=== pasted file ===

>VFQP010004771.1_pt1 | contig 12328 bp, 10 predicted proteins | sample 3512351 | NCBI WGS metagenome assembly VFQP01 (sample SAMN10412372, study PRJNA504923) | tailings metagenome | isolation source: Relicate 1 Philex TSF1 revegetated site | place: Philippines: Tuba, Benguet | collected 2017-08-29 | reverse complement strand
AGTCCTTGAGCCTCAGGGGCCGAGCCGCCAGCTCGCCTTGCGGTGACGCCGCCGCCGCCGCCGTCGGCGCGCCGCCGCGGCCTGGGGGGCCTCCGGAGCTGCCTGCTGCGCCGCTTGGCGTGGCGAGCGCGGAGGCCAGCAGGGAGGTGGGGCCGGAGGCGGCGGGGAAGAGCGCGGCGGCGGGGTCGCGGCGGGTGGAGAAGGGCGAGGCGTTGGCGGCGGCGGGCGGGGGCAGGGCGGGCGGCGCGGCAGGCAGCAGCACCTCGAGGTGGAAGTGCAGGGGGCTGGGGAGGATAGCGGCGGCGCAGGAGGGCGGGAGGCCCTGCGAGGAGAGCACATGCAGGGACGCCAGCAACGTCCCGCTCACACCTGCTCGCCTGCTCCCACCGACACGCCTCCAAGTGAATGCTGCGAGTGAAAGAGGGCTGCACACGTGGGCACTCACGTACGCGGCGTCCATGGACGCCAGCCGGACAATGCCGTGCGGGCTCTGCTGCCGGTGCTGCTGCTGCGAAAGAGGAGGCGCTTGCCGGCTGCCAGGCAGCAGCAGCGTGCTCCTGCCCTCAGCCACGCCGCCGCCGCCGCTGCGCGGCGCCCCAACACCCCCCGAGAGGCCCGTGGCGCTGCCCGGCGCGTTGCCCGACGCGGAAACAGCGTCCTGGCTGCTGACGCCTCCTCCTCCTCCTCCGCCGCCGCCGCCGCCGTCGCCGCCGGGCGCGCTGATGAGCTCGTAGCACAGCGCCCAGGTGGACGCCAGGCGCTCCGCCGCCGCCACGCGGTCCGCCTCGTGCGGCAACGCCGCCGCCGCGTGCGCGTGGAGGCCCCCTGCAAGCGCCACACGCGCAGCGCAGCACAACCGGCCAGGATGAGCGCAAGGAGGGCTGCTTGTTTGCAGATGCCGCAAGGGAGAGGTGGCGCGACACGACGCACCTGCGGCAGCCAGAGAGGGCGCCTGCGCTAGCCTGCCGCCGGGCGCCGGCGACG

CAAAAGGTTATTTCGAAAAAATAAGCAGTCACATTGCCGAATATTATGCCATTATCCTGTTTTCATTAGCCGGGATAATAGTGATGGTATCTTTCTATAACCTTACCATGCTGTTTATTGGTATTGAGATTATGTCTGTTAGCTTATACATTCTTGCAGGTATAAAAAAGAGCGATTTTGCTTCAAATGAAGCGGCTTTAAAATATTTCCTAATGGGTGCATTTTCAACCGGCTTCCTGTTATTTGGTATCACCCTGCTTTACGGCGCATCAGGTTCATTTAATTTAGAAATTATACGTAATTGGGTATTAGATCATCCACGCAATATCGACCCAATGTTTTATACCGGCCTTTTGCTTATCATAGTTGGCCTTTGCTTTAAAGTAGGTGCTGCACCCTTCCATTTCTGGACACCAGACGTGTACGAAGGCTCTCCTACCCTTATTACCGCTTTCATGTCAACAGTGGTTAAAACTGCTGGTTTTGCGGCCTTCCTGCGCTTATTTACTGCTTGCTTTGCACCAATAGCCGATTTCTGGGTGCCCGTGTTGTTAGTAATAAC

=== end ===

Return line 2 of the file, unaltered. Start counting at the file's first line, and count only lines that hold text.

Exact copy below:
AGTCCTTGAGCCTCAGGGGCCGAGCCGCCAGCTCGCCTTGCGGTGACGCCGCCGCCGCCGCCGTCGGCGCGCCGCCGCGGCCTGGGGGGCCTCCGGAGCTGCCTGCTGCGCCGCTTGGCGTGGCGAGCGCGGAGGCCAGCAGGGAGGTGGGGCCGGAGGCGGCGGGGAAGAGCGCGGCGGCGGGGTCGCGGCGGGTGGAGAAGGGCGAGGCGTTGGCGGCGGCGGGCGGGGGCAGGGCGGGCGGCGCGGCAGGCAGCAGCACCTCGAGGTGGAAGTGCAGGGGGCTGGGGAGGATAGCGGCGGCGCAGGAGGGCGGGAGGCCCTGCGAGGAGAGCACATGCAGGGACGCCAGCAACGTCCCGCTCACACCTGCTCGCCTGCTCCCACCGACACGCCTCCAAGTGAATGCTGCGAGTGAAAGAGGGCTGCACACGTGGGCACTCACGTACGCGGCGTCCATGGACGCCAGCCGGACAATGCCGTGCGGGCTCTGCTGCCGGTGCTGCTGCTGCGAAAGAGGAGGCGCTTGCCGGCTGCCAGGCAGCAGCAGCGTGCTCCTGCCCTCAGCCACGCCGCCGCCGCCGCTGCGCGGCGCCCCAACACCCCCCGAGAGGCCCGTGGCGCTGCCCGGCGCGTTGCCCGACGCGGAAACAGCGTCCTGGCTGCTGACGCCTCCTCCTCCTCCTCCGCCGCCGCCGCCGCCGTCGCCGCCGGGCGCGCTGATGAGCTCGTAGCACAGCGCCCAGGTGGACGCCAGGCGCTCCGCCGCCGCCACGCGGTCCGCCTCGTGCGGCAACGCCGCCGCCGCGTGCGCGTGGAGGCCCCCTGCAAGCGCCACACGCGCAGCGCAGCACAACCGGCCAGGATGAGCGCAAGGAGGGCTGCTTGTTTGCAGATGCCGCAAGGGAGAGGTGGCGCGACACGACGCACCTGCGGCAGCCAGAGAGGGCGCCTGCGCTAGCCTGCCGCCGGGCGCCGGCGACG